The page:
We needed coaching, practice, and perseverance to progress one bad shot after another until our skills improved and success began to happen.

It is no different with life, but many forget this lesson. We let the fear of not succeeding keep us from even engaging or trying. Remember Thomas Edison’s team had thousands of tries before they had success with the first light bulb.

Your grandparents had the adage, “If at first you don’t succeed try, try, again”. Use that philosophy along with your sports, artistic, or academic competitive experiences, and strengthen your perseverance.

Remember that fear is being afraid and doing it anyway. I am confident that your parents or friends could identify a few fearless experiences you had during your teenage years. You learned from them and still managed to make it through college. I am suggesting that you take calculated risk…if you want to make a difference.

After graduation, many of you may be going on to a job you perceive as less than an ideal opportunity. Embrace the chance to learn everything you can about the position. Then learn about the positions that interact with it. Instead of wasting energy thinking or talking about what you don’t like…use the energy to seek awareness of new opportunities and to learn.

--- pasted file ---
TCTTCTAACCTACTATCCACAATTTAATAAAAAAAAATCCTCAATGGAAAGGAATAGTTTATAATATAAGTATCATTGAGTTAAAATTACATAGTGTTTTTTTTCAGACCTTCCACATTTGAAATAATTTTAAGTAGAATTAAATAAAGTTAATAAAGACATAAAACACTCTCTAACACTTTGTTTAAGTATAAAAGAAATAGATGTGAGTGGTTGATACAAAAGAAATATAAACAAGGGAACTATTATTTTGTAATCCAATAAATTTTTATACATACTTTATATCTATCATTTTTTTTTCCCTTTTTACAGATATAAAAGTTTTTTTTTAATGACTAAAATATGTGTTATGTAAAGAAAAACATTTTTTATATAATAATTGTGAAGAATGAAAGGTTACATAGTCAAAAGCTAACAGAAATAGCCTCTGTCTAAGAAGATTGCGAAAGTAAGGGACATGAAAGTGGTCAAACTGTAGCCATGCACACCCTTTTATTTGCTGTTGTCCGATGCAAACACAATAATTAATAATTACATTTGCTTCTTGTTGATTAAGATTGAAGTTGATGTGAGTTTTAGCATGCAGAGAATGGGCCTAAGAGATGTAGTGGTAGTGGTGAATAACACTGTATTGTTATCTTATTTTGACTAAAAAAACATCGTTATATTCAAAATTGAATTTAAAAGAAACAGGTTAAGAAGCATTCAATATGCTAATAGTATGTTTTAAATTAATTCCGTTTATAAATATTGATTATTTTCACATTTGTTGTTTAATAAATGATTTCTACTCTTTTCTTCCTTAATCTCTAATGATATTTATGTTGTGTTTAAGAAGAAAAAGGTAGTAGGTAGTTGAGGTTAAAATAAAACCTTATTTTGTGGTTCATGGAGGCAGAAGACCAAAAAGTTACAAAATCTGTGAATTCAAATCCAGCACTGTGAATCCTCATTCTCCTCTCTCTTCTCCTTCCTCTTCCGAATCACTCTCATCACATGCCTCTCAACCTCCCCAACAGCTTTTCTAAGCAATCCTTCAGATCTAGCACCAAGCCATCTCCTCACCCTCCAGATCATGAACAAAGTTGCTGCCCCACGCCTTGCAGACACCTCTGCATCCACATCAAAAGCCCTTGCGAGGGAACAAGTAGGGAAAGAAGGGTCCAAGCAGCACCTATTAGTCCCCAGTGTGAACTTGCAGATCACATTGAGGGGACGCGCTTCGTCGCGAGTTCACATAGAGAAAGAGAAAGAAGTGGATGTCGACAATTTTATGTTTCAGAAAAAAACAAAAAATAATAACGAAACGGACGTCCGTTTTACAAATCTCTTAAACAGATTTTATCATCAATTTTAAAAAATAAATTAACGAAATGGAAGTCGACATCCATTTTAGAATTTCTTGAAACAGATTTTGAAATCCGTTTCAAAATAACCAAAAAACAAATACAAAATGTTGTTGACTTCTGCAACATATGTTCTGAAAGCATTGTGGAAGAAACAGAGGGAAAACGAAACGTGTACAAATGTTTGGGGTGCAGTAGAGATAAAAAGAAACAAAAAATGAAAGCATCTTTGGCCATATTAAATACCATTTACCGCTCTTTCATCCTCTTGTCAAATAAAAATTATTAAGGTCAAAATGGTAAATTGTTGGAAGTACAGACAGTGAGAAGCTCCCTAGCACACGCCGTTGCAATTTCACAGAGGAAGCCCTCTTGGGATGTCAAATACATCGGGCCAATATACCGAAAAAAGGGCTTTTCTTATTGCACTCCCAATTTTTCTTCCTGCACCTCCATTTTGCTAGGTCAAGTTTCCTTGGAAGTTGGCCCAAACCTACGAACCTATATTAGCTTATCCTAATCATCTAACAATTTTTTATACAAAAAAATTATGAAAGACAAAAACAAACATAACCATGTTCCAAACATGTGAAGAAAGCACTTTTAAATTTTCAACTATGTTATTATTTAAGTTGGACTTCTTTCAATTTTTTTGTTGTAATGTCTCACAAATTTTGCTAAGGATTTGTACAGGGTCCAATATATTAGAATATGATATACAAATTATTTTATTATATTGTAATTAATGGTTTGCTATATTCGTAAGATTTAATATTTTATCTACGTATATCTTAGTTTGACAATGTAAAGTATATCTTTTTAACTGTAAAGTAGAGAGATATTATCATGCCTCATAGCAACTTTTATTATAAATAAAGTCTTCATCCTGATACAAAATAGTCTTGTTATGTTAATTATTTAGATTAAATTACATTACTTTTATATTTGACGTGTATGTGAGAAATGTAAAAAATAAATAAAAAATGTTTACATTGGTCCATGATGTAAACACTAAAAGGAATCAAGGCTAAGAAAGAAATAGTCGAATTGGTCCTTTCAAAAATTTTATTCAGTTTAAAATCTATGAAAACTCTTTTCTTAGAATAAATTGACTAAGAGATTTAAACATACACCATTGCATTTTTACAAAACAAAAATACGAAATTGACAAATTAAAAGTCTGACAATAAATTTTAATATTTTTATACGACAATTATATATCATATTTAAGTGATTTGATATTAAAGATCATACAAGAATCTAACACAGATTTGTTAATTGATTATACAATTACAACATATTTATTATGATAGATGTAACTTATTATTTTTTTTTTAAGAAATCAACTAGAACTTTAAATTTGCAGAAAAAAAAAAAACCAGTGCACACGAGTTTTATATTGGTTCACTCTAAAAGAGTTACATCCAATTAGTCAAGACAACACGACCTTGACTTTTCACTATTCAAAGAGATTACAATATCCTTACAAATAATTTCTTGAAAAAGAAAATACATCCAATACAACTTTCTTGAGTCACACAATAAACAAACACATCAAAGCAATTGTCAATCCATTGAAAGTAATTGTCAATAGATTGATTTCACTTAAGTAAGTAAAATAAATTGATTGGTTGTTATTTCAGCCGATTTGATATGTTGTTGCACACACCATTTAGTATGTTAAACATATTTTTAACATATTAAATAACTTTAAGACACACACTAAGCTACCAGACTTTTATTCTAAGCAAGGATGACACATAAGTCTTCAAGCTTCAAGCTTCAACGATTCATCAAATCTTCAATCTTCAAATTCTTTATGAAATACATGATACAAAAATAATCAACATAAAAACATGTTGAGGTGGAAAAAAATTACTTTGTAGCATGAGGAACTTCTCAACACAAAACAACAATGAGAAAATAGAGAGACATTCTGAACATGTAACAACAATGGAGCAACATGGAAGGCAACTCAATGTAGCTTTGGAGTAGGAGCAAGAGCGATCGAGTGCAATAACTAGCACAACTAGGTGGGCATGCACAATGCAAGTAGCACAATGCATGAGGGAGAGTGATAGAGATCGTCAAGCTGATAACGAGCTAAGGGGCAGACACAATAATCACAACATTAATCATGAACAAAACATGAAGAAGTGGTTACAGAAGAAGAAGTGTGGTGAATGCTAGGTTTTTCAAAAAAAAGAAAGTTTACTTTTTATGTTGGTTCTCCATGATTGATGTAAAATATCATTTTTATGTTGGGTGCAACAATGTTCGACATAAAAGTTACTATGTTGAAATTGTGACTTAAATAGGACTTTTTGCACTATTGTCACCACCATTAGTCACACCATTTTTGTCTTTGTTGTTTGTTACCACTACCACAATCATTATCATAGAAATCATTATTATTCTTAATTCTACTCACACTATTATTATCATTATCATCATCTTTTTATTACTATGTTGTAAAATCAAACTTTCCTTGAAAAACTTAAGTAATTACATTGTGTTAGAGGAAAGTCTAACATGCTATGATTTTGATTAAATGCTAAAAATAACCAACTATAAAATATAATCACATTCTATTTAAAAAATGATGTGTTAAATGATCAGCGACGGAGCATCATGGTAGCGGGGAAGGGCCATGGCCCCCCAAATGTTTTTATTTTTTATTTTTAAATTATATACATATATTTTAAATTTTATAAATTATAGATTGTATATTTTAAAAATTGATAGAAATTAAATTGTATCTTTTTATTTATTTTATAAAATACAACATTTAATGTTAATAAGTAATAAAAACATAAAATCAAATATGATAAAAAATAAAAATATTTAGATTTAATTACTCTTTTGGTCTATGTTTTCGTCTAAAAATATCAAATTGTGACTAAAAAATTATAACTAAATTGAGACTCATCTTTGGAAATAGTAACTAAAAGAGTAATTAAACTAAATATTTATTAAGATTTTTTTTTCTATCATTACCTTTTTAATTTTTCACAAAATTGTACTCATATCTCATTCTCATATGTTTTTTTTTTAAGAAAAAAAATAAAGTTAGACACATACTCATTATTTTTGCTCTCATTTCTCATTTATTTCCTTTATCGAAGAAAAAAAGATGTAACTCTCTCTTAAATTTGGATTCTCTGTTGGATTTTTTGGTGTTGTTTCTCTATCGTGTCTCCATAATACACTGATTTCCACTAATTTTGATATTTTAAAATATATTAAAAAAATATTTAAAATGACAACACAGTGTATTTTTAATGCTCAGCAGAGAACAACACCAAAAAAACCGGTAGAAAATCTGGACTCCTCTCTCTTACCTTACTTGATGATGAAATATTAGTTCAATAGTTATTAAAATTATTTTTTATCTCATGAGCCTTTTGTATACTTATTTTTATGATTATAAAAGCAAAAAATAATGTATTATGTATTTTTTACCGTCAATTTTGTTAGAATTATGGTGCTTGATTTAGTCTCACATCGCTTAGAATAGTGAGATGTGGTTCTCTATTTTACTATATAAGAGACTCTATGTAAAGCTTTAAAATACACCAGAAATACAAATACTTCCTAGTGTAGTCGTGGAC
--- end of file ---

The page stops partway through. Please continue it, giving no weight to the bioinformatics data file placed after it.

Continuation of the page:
Your natural abilities along with your education and ongoing awareness powered by hard work and perseverance will bring you more satisfaction and fulfillment than power or privilege ever will.

They say that a good commencement speech should be memorable. I told you earlier that I was a visual person, so I am giving you something tangible to commemorate today. As each of you crosses the stage, I’m going to give you a two-dollar bill. It should be significant for several reasons.

First of all, tens of thousands of dollars have been spent on your education. So now, you will have that first return on investment.

Second, just as the two-dollar bill is legal tender like all of the other bills, it has a certain distinctiveness that sets it aside from the other denominations. And you are receiving college degrees today like so many other students, but like the two-dollar bill, you have unique qualities that I know will have an impact on the future of our planet.

Third, I want it to remind you to take an active part in your governance and vote two times a year. Fourth, I hope it serves to remind you of those two attributes I encourage you to use every day…awareness and perseverance.

And finally, I hope that it will remind you of today. What you have accomplished with the dedication and support of your families, and The Pennsylvania State University College of Agricultural Sciences.

That’s one memorable two-dollar bill! Congratulations and best wishes for your continued success!

Daniel J. Eichenlaub ’78 AE
Spring 2015 Commencement Address, May 10, 2015
Penn State University College of Agricultural Sciences